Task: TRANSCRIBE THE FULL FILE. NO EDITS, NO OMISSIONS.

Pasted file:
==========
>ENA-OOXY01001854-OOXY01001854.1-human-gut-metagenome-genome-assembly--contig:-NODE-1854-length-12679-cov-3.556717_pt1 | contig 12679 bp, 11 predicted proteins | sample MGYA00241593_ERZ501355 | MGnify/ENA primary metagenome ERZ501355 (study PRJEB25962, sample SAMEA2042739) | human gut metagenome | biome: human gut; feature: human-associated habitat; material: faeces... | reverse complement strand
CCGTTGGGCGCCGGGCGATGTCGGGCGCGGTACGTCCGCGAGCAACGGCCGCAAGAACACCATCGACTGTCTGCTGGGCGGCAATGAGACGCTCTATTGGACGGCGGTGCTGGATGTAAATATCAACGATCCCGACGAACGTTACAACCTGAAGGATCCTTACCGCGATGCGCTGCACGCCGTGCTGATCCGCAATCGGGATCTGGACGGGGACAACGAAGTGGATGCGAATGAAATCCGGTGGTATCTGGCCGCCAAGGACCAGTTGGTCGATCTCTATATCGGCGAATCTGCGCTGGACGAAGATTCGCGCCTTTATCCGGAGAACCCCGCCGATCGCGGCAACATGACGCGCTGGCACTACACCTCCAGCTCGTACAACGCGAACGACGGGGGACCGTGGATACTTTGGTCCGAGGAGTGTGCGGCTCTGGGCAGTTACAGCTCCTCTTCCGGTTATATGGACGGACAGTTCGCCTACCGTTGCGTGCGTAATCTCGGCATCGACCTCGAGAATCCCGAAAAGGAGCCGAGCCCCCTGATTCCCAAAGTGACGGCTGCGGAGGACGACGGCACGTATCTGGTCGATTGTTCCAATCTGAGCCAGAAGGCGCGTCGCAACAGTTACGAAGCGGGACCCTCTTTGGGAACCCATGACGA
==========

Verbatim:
>ENA-OOXY01001854-OOXY01001854.1-human-gut-metagenome-genome-assembly--contig:-NODE-1854-length-12679-cov-3.556717_pt1 | contig 12679 bp, 11 predicted proteins | sample MGYA00241593_ERZ501355 | MGnify/ENA primary metagenome ERZ501355 (study PRJEB25962, sample SAMEA2042739) | human gut metagenome | biome: human gut; feature: human-associated habitat; material: faeces... | reverse complement strand
CCGTTGGGCGCCGGGCGATGTCGGGCGCGGTACGTCCGCGAGCAACGGCCGCAAGAACACCATCGACTGTCTGCTGGGCGGCAATGAGACGCTCTATTGGACGGCGGTGCTGGATGTAAATATCAACGATCCCGACGAACGTTACAACCTGAAGGATCCTTACCGCGATGCGCTGCACGCCGTGCTGATCCGCAATCGGGATCTGGACGGGGACAACGAAGTGGATGCGAATGAAATCCGGTGGTATCTGGCCGCCAAGGACCAGTTGGTCGATCTCTATATCGGCGAATCTGCGCTGGACGAAGATTCGCGCCTTTATCCGGAGAACCCCGCCGATCGCGGCAACATGACGCGCTGGCACTACACCTCCAGCTCGTACAACGCGAACGACGGGGGACCGTGGATACTTTGGTCCGAGGAGTGTGCGGCTCTGGGCAGTTACAGCTCCTCTTCCGGTTATATGGACGGACAGTTCGCCTACCGTTGCGTGCGTAATCTCGGCATCGACCTCGAGAATCCCGAAAAGGAGCCGAGCCCCCTGATTCCCAAAGTGACGGCTGCGGAGGACGACGGCACGTATCTGGTCGATTGTTCCAATCTGAGCCAGAAGGCGCGTCGCAACAGTTACGAAGCGGGACCCTCTTTGGGAACCCATGACGA